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Am J Obstet Gynecol. 1999 Mar;180(3 Pt 1):750-6.

The Doppler cerebroplacental ratio and perinatal outcome in intrauterine growth restriction.

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  • 1Department of Obstetrics and Gynecology, Yale University School of Medicine, New Haven, Connecticut 06520, USA.

Abstract

OBJECTIVE:

Our purpose was to determine whether the Doppler cerebroplacental ratio predicts perinatal outcome in fetuses at risk for intrauterine growth restriction.

STUDY DESIGN:

The middle cerebral and umbilical artery pulsatility index values were measured in 203 fetuses at risk for intrauterine growth restriction, of which 123 were delivered <3 weeks after the last Doppler examination. Perinatal outcome was categorized as (1) birth weight <10th percentile, (2) birth weight <5th percentile, (3) perinatal complications (meconium-stained fluid, cesarean section for fetal distress, 5-minute Apgar score <7, perinatal death, neonatal intensive care unit stay >24 hours, hypoglycemia, or polycythemia), (4) birth weight <10th percentile plus complications, and (5) birth weight <5th percentile plus complications. The cerebroplacental ratio (middle cerebral artery pulsatility index divided by umbilical artery pul-satility index) values were expressed as multiples of the normal median. Receiver-operator characteristic curves (sensitivity vs false-positive rates) were plotted for the prediction of each category of perinatal outcome and the areas under the curves were determined. Stepwise logistic regression analyses were used to determine whether the cerebroplacental ratio improved outcome prediction over umbilical artery Doppler imaging alone.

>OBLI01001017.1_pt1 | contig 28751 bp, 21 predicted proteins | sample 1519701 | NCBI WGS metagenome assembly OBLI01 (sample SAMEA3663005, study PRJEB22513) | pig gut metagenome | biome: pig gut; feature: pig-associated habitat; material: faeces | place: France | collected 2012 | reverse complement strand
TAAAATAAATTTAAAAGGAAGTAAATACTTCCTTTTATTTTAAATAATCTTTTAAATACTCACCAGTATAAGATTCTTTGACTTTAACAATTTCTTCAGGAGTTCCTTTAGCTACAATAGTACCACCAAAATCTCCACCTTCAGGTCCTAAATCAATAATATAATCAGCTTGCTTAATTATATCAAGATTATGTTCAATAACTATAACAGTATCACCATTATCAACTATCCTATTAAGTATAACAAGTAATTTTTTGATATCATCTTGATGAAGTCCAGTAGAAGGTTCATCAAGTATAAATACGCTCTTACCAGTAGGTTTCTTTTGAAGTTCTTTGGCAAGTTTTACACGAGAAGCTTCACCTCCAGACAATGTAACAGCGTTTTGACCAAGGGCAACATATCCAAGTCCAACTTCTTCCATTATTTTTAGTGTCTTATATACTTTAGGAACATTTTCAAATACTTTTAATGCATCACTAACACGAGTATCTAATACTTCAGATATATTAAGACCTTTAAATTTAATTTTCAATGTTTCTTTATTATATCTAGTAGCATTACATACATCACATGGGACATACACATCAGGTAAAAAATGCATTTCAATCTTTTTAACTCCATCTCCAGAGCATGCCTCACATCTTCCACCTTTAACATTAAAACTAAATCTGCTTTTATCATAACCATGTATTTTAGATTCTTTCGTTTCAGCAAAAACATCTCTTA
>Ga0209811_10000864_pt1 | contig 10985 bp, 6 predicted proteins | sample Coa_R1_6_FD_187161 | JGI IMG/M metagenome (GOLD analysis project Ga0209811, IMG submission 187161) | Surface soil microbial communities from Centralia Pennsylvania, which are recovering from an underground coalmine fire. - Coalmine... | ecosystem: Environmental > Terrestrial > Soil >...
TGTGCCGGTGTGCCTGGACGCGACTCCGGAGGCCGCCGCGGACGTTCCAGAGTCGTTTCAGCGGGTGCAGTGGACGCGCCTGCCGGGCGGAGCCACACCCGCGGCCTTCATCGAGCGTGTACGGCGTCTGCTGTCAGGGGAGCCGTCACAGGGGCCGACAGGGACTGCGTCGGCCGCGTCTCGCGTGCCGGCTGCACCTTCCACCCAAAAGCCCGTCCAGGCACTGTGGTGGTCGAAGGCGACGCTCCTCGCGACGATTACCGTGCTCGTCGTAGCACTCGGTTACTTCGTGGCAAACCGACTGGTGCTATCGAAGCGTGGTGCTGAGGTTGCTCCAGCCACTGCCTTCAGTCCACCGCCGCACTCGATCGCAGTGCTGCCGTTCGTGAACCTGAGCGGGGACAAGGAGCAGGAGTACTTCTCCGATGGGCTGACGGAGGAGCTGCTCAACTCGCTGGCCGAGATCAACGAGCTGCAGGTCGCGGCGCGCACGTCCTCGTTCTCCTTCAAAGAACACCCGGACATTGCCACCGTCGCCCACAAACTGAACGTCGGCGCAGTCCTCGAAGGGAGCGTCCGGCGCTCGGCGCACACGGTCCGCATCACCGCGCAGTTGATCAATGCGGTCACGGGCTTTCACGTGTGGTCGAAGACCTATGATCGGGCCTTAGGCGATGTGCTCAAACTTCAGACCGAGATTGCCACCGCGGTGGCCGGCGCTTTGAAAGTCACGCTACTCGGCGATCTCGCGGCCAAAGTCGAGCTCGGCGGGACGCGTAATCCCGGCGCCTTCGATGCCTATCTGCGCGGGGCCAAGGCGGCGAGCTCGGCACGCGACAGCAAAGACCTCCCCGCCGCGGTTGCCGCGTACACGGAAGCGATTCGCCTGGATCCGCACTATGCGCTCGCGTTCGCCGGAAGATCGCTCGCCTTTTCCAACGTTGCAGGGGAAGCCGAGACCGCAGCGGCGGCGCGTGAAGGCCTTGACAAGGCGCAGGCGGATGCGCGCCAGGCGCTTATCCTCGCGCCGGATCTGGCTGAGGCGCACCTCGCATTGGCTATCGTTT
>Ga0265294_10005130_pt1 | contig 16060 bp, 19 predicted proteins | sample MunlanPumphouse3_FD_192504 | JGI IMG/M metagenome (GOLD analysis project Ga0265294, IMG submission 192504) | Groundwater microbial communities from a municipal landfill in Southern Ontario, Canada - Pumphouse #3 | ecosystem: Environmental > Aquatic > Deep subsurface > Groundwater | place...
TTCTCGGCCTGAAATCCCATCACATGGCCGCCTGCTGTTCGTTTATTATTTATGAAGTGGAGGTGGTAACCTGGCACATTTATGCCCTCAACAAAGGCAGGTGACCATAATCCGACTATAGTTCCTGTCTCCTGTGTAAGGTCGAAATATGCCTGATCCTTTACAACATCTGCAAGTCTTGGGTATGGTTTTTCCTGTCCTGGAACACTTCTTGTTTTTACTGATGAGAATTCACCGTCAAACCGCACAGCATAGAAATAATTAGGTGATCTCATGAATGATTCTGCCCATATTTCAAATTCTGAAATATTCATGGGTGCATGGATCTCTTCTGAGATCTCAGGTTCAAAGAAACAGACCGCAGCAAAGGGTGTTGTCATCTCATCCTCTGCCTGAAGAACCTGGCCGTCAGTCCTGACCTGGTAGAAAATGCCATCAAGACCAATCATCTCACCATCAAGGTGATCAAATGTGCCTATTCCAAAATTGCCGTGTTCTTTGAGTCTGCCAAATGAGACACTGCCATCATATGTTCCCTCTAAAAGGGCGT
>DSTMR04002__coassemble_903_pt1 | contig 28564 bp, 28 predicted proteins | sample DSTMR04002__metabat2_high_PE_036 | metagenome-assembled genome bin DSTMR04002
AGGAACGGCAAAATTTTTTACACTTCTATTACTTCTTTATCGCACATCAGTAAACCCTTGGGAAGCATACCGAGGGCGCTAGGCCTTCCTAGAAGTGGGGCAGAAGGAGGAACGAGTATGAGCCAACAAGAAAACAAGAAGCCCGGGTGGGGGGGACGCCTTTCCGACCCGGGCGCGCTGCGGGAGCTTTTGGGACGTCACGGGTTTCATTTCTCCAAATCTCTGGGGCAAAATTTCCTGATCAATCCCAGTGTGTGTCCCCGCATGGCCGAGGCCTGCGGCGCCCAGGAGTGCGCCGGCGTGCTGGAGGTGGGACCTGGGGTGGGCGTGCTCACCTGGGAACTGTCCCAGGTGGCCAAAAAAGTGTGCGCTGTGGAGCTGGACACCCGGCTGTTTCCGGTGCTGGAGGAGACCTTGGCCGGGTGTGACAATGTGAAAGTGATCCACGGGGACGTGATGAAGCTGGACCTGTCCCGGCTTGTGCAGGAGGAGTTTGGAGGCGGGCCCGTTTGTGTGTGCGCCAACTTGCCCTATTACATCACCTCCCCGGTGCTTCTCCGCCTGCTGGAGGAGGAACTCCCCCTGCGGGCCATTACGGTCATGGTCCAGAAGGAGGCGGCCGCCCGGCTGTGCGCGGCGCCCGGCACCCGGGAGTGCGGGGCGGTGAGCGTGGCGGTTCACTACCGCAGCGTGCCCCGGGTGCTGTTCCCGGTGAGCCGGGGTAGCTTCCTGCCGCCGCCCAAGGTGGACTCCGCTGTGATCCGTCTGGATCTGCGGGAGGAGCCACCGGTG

RESULTS:

There was a statistically significant increase in perinatal morbidity and mortality in cases with an abnormal cerebroplacental ratio. The areas under the receiver-operator curves characteristics for the prediction of perinatal outcome with use of the cerebroplacental ratio were statistically very significant. For birth weight <10th percentile we noted P <.001, with P <.0001 for each of the other 4 outcome categories. As shown by regression analyses, the cerebroplacental ratio appeared to improve the prediction of perinatal outcome compared with umbilical artery velocimetry alone. An interesting finding was that the cerebroplacental ratio did not appear to correlate significantly with outcome in fetuses at >34 weeks.

CONCLUSION:

Doppler identification of the fetal "brain-sparing" effect strongly predicts outcome in fetuses at risk for intrauterine growth restriction. The brain-sparing effect predicted perinatal problems only in fetuses <34 weeks' gestation at the Doppler examination.

PMID:
10076158
[PubMed - indexed for MEDLINE]
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